As a breast cancer survivor I love this article. One thing I would like to add, if you have small children or grandchildren be prepared if they see you with no hair. We had told our grandchildren I was bald since I did not like to wear a wig. It was still a big shock when I took my scarf off and they saw it the first time. My daughter ( who is a lymphoma survivor) had bought some childrens tatoos and ask the girls if they wanted to help decorate Nana's head. We had so much fun with this and after that it was no big deal that I had no hair. Just remember that this affects the children in your life as well and find a way to help them adjust also. Report
This is truly a very helpful article & glad Debba wrote it. This article too, can be utilized as a tool with anyone else who have other illnesses.
My husband's aunt was diagnosed with breast cancer two years ago & while she is several hundred miles away, we would call her. On our vacation, earlier this year we stopped by to visit on our way to the airport & take her out to lunch. We had a few hours to visit, got the grand tour of the convent estate that she resided at & learned a lot about the history behind it. She was so happy that day with the visit & sharing the history with us.
In my earlier days as a nurse, my mother's friend & co worker had a mastectomy at the hospital I worked at. I would go in to see her & always saved a break for when she would wake up in the night & sit with my mom's friend or help her with anything she needed & always stopped in before I left for home to see if there was anything I could do or get her.
A few years ago now, my husband & I got a call that my FIL had suffered a heart attack & stroke on Halloween. We were told by his brother that if we wanted to see him alive to come up for Thanksgiving. We did go up for the holiday & spent every day with him at the rehab he was at & had Dinner at my brother in laws house taking dad on leave that day. A week later on his birthday, Dec 2 he was given the news he had terminal lung cancer that spread & only 2 weeks left to live. A few days later, we got news that he was in and out of conciousness at my brother in laws home under hospice care. Driving through the night, we arrived at 4am. He had opened his eyes for each of us when we spoke to him then slipped back again. My oldest son could not make the trip with us. so we called him explaining what was going on & to just talk to his grandfather even though he wouldnt respond. Again his eyes opened & I noticed a slight smile before he closed his eyes again. By 9am, he had died in my arms while I was helping the hospice nurse. I feel in those last moments that our whole family being there,& the phone call from his grandson meant a lot to him even though he could not verbalize it, his other non verbal responses spoke volumes. He was not alone & that is important that he didnt feel that aloneness.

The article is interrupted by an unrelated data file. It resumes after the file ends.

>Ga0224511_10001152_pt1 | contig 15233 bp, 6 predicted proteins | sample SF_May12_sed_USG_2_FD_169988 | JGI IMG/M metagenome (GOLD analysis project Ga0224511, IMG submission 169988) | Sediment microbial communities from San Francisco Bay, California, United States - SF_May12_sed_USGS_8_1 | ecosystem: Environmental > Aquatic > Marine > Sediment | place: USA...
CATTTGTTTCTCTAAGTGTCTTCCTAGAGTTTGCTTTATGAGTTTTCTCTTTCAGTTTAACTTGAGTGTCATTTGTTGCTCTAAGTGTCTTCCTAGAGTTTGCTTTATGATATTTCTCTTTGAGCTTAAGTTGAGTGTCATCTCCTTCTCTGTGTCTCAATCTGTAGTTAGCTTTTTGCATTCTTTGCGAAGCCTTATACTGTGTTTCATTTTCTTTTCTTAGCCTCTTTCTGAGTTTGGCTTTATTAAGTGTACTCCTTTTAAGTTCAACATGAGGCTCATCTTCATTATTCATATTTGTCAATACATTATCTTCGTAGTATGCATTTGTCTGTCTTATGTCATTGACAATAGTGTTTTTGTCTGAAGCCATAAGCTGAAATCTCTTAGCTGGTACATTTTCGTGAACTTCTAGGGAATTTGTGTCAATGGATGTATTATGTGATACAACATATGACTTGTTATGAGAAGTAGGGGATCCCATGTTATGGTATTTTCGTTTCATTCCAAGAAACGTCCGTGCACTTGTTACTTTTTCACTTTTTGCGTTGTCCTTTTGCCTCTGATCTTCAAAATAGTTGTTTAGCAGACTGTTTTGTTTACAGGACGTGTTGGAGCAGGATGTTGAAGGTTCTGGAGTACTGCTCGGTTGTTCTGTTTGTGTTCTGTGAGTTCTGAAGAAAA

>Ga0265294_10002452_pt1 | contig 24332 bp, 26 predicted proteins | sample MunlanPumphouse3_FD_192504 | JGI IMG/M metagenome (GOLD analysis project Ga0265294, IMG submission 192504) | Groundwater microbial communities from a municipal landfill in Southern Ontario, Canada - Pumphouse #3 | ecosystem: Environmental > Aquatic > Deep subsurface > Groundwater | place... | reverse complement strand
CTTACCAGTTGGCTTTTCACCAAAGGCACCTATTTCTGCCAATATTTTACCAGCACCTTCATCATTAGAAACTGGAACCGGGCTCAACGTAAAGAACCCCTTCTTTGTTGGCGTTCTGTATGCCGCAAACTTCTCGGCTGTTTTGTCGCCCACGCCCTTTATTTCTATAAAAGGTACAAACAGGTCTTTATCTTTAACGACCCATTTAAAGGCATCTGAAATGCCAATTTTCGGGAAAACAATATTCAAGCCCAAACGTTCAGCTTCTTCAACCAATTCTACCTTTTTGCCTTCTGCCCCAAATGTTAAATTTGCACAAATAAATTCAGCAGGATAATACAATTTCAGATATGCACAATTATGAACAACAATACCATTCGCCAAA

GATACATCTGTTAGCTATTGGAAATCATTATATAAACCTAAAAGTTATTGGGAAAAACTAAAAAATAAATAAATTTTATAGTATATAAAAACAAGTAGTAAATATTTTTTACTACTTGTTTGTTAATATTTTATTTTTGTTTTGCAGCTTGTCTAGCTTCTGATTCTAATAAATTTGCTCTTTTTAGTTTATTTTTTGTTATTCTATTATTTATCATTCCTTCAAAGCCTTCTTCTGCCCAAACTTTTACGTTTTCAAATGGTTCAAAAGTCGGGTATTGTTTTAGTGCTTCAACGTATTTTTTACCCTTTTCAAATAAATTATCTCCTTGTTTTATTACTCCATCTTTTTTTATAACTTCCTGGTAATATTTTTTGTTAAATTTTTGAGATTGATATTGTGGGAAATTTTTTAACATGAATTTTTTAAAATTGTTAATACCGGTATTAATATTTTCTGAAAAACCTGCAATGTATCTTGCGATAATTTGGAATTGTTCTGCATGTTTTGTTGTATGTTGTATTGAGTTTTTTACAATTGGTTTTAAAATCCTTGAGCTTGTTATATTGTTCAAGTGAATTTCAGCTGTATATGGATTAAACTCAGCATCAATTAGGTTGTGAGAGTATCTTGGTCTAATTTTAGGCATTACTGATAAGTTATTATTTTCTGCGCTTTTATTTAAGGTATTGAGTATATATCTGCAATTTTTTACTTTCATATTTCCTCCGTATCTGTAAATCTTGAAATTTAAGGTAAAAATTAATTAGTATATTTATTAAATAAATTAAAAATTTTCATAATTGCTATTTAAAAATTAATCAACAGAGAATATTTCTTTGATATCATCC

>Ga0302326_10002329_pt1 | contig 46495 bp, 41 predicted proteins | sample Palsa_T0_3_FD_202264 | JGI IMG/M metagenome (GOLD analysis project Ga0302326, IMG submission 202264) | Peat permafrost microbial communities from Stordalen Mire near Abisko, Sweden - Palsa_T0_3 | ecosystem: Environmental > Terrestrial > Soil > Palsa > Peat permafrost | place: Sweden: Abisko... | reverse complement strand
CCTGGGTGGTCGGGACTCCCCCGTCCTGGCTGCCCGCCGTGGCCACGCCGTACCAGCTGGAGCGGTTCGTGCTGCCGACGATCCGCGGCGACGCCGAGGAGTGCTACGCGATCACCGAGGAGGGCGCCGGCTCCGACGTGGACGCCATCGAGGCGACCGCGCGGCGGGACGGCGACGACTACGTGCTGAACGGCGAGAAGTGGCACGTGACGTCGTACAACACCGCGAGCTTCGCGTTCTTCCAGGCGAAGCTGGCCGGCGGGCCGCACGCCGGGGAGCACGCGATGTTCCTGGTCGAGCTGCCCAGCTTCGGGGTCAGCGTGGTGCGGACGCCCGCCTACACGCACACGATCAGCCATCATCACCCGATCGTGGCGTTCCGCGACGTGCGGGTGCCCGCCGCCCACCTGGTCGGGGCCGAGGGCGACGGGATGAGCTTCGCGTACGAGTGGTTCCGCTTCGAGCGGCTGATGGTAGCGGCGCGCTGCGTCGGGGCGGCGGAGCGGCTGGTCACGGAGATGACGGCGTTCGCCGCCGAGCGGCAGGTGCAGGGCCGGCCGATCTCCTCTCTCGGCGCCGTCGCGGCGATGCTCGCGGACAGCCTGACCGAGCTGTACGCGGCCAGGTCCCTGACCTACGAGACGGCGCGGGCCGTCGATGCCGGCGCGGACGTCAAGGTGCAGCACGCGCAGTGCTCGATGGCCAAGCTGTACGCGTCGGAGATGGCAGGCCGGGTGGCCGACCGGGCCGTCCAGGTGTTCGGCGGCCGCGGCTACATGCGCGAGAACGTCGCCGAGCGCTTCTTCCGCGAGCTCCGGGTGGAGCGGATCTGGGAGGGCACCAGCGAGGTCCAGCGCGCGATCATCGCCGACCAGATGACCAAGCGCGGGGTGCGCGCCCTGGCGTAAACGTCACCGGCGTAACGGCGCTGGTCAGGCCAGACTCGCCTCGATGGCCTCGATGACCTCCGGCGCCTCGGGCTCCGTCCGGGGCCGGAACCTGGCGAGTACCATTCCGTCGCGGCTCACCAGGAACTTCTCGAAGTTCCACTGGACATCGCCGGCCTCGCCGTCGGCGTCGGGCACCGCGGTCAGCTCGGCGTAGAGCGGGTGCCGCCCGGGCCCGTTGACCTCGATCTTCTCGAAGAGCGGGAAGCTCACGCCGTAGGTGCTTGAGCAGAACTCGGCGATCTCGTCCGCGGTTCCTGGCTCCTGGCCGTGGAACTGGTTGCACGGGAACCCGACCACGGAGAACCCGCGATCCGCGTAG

I felt sharing these stories may help others to not be afraid to take the time, & to spend time with people no matter the illness. As difficult as some situations are, all it takes is a little bit of your time, a warm smile & some laughter & some love. Report
This is good article. A friend ust shared with me in confidence that she has cancer. I immediatly had questions of what can I do while at the same time, fearing that I would do the wrong thing or say the wrong thing. Very helpful article and I will begin with these suggestions. Thank you. Report
Thanks so much for the article. My Sister had brain cancer and My Mother had cancer also. Mom spent 40 years in the Nursing profession. It's so nice to see some of her words spoken to me in Print here. Friends just want to be love and for you just to be there for them and give them the space they need to gather themselves and regroup to move forward to tackle this journey.
Thanks again..
When your friends become sick, the last thing they want you to do if feel sorry for them. They really just want your friendship and for you to be there for them.

Lisa Report
What a great article! Thanks. Report
This is a great article. As someone currently undergoing chemo for breast cancer, I can relate to all of the suggestions. I have one more to ad - be willing to back off if your friend needs it. Sometimes all of the suggestions to help or be around can be overwhelming for the person, and they might not feel right saying "no." But don't ignore her - instead, give her space when she needs it. Report
Thank you for the great article. Sometimes it's hard to know the right things to say. Sometimes just being there for a friend is enough. Report
I think we all need to take care of ourselves each day. Obesity is directly related to Cancer, according to research. Report
Great article.

One of my best friends passed away due to breast cancer, and we spent every minute we could together, she even moved in with me and my husband.